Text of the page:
I got an email from one of my 16-year-old students today. He and I have been emailing back and forth since I left Tangshan and started traveling in late March. Now he's no fool, and is cautious about what he reads and believes from Chinese media. (wise boy) However, the isolation of reality with the Chinese frightens me. I suppose what frightens me most is witnessing intelligent, independent-thought-driven people in China left in the dark. For us ("us" in this case being Canadians, I think), if we choose not to believe a thing it's because there is evidence to the contrary and we can point to it. We can see both sides of the coin. Not so for most Chinese people. Their "coin" has been riveted to steel and involves a government-run laser-light show that promotes the side showing.
Because of this, it amazes me when Johnson (my student) comes to me either telling me what he thinks, or asking questions. He has no basis, information-wise, to divide his opinion from the norm. Imagine a book that tells two sides of a debate, except each page reserved for the side that the Chinese government doesn't find convenient is blacked out completely. That's essentially how it goes. It's crazy to think that some of my students are looking at the black pages and going "I'd rather side with uncertainty than what's being said". They're tossing their away a government-generated "truth" in favour of a void.
This post was prompted from an email I received this morning, which contained: "Today I found a terrible fact: the Austrilians think that Taiwan is a country!! China has announced for lots of times that Taiwan is a part of China! Do you Canadians have that idea, too?" A bit of background: that teenage class was taken on by Jeff, an older Australian man, when I left. So clearly something is being discussed in class that has prompted Johnson to take whatever they were discussing as Australian gospel. (That's another thing... if I say "I think food in China is too spicy", that response would be tantamount to saying "Canadians think that food in China is too spicy".)
Ouch. How can I answer his question? 1) Prior to just looking it up (like, 5 minutes ago), I had no knowledge of Taiwan's history or political situation, and 2) is it right for me to give him the information I have available? He's asked an earnest question, and deserves an earnest answer. However... I worry that things I tell him could sow the seeds of further mistrust in him, and is that fair? Granted, China faces this problem now more than ever. Information restriction was quite easy before the Internet, but more importantly (and ironically) before English became a large part of their education. There aren't many Chinese newspapers outside of China, so 10-20 years ago what English media was saying wasn't a big concern because Chinese people (in China, obviously) couldn't read it anyway. Now that's changed, and I think China's heading towards a kind of information-based revolution. John (as in Zhuhai "John and Linda" John) believes that China is aimed right at a more traditional revolution. It's inevitable, he believes, given the hundreds of violent protests that occur every year... in China. (Not that you'd hear about them...)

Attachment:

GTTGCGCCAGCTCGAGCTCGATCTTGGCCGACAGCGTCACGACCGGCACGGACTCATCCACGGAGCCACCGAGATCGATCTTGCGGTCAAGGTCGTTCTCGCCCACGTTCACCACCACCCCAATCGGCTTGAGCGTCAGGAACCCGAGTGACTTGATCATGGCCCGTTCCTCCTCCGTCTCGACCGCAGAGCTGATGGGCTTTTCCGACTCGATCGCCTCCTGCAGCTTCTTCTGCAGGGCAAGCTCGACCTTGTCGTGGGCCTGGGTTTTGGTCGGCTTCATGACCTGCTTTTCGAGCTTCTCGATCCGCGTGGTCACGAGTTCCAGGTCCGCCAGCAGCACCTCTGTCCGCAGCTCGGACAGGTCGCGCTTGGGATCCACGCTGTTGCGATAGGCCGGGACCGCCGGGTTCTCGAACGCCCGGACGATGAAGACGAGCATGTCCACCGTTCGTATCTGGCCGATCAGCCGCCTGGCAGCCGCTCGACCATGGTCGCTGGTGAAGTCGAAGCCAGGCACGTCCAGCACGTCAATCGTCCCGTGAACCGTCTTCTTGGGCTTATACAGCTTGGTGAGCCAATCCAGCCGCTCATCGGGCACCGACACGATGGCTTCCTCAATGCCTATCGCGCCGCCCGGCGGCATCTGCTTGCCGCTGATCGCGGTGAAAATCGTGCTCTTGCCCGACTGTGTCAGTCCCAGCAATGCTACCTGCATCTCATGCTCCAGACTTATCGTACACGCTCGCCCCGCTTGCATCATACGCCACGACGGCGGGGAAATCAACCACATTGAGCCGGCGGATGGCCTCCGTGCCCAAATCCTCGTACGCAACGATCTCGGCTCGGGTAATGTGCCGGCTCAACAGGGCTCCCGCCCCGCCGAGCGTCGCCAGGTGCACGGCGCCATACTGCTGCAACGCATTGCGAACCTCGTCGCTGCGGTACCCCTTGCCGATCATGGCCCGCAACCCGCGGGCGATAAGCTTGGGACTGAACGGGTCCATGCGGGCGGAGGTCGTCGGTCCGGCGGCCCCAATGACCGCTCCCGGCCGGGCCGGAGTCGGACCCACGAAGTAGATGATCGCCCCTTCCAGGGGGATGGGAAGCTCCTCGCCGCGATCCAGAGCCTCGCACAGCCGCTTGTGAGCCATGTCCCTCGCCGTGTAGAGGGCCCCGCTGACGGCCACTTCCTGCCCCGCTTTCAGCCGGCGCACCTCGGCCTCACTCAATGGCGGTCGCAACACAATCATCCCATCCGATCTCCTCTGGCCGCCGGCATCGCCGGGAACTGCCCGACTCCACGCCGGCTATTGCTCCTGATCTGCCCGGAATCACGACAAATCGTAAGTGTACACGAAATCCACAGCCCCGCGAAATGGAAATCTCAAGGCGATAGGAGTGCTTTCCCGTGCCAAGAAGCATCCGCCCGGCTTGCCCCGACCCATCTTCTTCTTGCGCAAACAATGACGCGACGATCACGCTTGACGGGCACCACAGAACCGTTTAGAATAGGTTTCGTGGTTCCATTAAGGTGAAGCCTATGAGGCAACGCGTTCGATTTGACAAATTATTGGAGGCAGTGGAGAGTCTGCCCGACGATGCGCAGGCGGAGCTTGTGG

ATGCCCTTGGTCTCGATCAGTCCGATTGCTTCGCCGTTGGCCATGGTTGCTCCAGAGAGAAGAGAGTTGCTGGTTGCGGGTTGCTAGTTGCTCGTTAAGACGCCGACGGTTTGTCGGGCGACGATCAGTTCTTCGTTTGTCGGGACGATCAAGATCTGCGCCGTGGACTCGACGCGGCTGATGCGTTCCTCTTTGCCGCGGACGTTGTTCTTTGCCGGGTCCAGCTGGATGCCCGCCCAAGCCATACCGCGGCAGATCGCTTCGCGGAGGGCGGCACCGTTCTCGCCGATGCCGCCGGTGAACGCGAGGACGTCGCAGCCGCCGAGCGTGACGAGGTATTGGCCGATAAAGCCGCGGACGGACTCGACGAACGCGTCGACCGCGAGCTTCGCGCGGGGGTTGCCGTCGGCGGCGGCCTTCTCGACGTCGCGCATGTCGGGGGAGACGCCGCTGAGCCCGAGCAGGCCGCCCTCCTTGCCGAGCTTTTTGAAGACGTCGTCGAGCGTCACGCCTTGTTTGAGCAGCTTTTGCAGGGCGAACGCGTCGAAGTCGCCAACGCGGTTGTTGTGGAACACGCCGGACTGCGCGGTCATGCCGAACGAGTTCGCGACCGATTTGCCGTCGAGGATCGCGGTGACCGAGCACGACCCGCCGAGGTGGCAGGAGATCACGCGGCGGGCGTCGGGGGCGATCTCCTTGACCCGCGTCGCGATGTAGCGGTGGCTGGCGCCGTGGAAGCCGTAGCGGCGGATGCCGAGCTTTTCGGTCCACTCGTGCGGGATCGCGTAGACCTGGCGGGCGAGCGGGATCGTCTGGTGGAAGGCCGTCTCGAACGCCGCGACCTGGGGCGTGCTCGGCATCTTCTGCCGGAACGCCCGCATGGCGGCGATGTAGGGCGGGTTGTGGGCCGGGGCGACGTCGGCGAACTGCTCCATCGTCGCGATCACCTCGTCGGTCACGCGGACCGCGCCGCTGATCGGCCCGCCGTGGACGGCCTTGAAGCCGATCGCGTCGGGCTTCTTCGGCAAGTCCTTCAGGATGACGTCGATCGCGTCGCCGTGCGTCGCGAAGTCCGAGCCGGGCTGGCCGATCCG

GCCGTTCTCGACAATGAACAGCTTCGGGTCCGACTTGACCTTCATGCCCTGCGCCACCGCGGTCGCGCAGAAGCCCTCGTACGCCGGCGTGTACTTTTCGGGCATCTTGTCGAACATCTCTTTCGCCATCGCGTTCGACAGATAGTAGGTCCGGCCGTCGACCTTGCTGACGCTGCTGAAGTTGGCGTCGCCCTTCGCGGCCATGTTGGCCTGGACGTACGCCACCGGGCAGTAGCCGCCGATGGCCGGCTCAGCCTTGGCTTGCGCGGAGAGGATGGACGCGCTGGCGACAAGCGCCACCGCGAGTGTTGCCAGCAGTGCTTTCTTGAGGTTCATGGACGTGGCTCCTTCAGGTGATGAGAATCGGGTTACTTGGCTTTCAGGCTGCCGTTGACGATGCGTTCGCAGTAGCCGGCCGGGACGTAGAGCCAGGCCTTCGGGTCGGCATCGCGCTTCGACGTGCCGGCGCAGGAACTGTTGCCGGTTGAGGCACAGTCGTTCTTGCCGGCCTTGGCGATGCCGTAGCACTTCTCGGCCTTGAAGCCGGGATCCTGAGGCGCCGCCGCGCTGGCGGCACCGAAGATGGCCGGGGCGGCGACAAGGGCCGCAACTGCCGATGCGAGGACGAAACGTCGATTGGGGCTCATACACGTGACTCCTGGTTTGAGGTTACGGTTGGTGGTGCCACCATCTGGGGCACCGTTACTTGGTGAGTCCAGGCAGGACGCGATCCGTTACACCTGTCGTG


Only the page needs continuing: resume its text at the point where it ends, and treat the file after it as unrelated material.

I have to say that I think he's right.
In the bit of research I did on Taiwan, I came to the conclusion that despite PRC (People's Republic of China) influence and its enormous shadow, it is a somewhat independent country. Nice strong conclusion, eh? They have democratic elections, and their own president. However... technically, the UN recognizes Taiwan as being a part of China, and there are anti-secession laws preventing its independence. Counter-however... Taiwan has its own military. A huge issue is the US' Taiwan Relations Act, and the fact it sells arms to Taiwan. (Who don't they sell to?) So... if Taiwan makes a move to officially become sovereign, China will react militarily... prompting a counter-counter-response from the US. ... but not from the UN, which does not intervene when it comes to border or land disputes. Anyway, they recognize Taiwan as being a state of China.
For a nice propaganda-soaked read, check this out. Scary, but very typical.
For a more middle-of-the-road look, I found this interesting.
In other news, I went to tai ji quan on Thursday. The teacher, for the summer, is doing it under the Sapper Bridge near Parliament Hill. It was great. Lots of discussion about philosophy, and learning about the Chen family style and lineages, as well as application and some resistance push-hands (tuishou).
And what - the - fuck. Hamas TV martyrs Palestinian mickey mouse. Time to add some chlorine to the global gene pool, methinks.